Abra Berens, chef in residence at Granor Farm in Three Oaks, Michigan, is proof that you don’t have to live in a big city to garner honors by the James Beard Foundation.
Nominated as a semifinalist for the Best Chef award in the Great Lakes Region by the James Beard Foundation and for Best Cookbook, Berens, who spends her days weeding, planting, harvesting, milling and cooking, was surprised when she first heard of the honor.
“I had long ago decided I’d never get nominated,” she recalls. “I didn’t live in a big city and my food is plain and simple, not fancy.”
Indeed, Berens could be called the Queen of Vegetables. After all, she’s the one who turns the organic veggies grown on the farm into meals for her farmhouse dinners which attract people from across the state as well as Northwest Indiana and Chicago. Since starting two years ago, they’ve sold out quickly with a long waiting list of those eager to attend.
Taking all this knowledge, she wrote her first cookbook, “Ruffage: A Practical Guide to Vegetables” to help demystify the process of cooking vegetables—and to overcome the effects of people traumatized by mothers and cafeteria cooks boiling them into soggy messes. Berens created 300 recipes using 29 vegetables.
“ ‘Ruffage’ was intended to be less a collection of recipes and more how to think about them and riff with it,” she says about her bestseller named one of the top 10 cookbooks in 2019. “Our Granor Farm dinners are reflected in the book because the menu for those always starts with what’s coming off the farm.”
Berens’ foray into cooking began at the University of Michigan when she took a job at the James Beard award winning Zingerman’s Deli while studying history and English. Before long, she had immersed herself in the culinary world and soon moved to Ireland to study at the 100-acre organic Ballymaloe Cookery School and Farm in Shanagarry, County Cork. From there she moved to London and worked at Neal’s Yard Dairy in London, along with some 40 cheesemakers. Her introduction to farming came about when she co-founded Bare Knuckle Farm in Northport, Michigan. She was also cooking in Chicago restaurants at the same time—making the 350-mile one-way commute weekly.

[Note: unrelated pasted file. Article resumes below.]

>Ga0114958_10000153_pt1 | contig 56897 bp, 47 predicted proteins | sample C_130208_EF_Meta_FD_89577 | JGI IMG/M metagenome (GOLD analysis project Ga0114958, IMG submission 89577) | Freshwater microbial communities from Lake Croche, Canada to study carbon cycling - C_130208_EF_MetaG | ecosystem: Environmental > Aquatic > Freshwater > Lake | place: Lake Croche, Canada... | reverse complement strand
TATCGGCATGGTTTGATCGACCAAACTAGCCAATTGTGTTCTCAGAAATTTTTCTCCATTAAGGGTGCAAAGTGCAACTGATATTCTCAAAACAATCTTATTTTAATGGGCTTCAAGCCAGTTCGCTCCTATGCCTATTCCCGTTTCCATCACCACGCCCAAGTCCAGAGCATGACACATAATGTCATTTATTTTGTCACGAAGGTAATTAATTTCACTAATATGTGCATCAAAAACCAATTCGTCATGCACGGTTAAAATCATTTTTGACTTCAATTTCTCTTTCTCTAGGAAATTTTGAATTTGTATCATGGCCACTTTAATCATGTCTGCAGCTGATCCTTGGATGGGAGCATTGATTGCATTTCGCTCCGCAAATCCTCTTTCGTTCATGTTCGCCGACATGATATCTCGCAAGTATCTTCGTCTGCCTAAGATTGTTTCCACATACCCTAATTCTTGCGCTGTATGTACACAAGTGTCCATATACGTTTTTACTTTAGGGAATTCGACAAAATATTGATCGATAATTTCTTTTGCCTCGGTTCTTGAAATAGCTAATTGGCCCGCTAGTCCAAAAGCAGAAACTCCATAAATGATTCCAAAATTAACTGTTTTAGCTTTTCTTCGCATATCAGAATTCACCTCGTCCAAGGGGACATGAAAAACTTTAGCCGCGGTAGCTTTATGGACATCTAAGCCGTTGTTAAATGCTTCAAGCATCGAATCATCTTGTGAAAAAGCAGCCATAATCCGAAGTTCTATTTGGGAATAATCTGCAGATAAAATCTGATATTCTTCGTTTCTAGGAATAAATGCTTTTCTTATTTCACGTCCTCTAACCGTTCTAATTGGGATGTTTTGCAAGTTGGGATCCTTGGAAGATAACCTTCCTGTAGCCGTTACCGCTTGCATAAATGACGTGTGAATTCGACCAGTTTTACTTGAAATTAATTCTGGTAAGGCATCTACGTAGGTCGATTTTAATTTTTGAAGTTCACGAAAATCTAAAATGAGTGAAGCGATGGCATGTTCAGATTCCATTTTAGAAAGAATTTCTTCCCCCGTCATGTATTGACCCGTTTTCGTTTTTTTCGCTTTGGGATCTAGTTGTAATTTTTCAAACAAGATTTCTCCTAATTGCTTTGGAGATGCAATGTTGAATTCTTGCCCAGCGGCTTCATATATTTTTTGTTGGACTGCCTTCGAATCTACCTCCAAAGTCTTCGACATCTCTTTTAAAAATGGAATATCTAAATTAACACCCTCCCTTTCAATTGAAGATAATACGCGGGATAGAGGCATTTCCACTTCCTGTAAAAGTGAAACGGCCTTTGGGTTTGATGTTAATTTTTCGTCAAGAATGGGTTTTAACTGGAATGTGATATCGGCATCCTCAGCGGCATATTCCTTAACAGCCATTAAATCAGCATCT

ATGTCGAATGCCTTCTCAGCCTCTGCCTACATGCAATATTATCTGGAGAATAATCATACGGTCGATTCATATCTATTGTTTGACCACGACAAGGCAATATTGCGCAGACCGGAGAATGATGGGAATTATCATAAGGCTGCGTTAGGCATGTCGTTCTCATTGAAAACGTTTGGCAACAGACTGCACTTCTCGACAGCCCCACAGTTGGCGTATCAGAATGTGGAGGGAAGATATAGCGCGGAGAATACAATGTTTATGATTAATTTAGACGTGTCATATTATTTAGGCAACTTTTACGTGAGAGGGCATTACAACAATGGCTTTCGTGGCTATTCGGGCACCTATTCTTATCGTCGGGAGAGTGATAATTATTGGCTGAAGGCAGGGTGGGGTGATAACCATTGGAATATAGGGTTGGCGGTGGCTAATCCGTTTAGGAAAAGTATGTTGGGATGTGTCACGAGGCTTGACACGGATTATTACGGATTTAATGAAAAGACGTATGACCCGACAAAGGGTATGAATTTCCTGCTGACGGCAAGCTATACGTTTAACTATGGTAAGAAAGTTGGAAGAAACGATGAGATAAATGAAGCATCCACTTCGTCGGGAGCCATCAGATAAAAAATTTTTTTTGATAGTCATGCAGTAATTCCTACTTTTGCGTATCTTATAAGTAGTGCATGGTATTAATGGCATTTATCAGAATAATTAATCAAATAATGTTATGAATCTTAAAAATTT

When it comes to cooking vegetables, Berens suggests starting with the ones you’re familiar with and progress from there. And please, leave behind those memories of stringy soggy veggies. Those days are done.
The following recipes are reprinted from “Ruffage” by Abra Berens with permission by Chronicle Books.
Cauliflower w/ Roasted Tomatoes, Parsley and Breadcrumbs
8 cups cauliflower, cored and cut into florets
Salt and freshly ground black pepper
2 quarts cherry tomatoes or 10 plum tomatoes, halved or quartered if large
1/2 bunch parsley, roughly chopped, or 1/4 cup parsley oil
1/2 cup pitted olives, roughly chopped (optional)
1/2 cup garlic breadcrumbs (Recipe follows)
Heat the oven to 425 degrees. Toss the cauliflower with a glug of olive oil and sprinkle with the salt and pepper. Spread on a foil-lined baking sheet; don’t over heap the cauliflower. Roast until the cauliflower is golden brown, crispy on the outside, and tender when poked with a knife, about 25 minutes.
Either leave the cherry tomatoes raw or toss them with a glug of olive oil and pinch of salt and roast in the oven, stirring regularly, until the liquid is reduced and syrupy, 15 to 25 minutes. Toss the cauliflower with the tomatoes, parsley (or oil), and olives. Top with the garlic breadcrumbs and serve.
1/4 cup neutral oil
4 garlic cloves, minced
1/2 teaspoon salt
1 cup breadcrumbs or panko
In a large frying pan, heat the oil until shimmering hot and add the garlic and salt. Remove from the heat so the garlic doesn’t burn and let sit for 10 minutes (or cook the garlic on low for 5 minutes, keeping a sharp eye out to prevent burning). Add the breadcrumbs and stir to combine. Return to the heat and toast the oily breadcrumbs until golden brown and fragrant, about 3 minutes. Remove from the heat and let cool. Store in an airtight container and sprinkle on any and all savory dishes. I often use the oil left from garlic confit to make these. Simply replace the neutral oil with the garlic oil and skip the garlic cloves unless you want a stronger garlic flavor.
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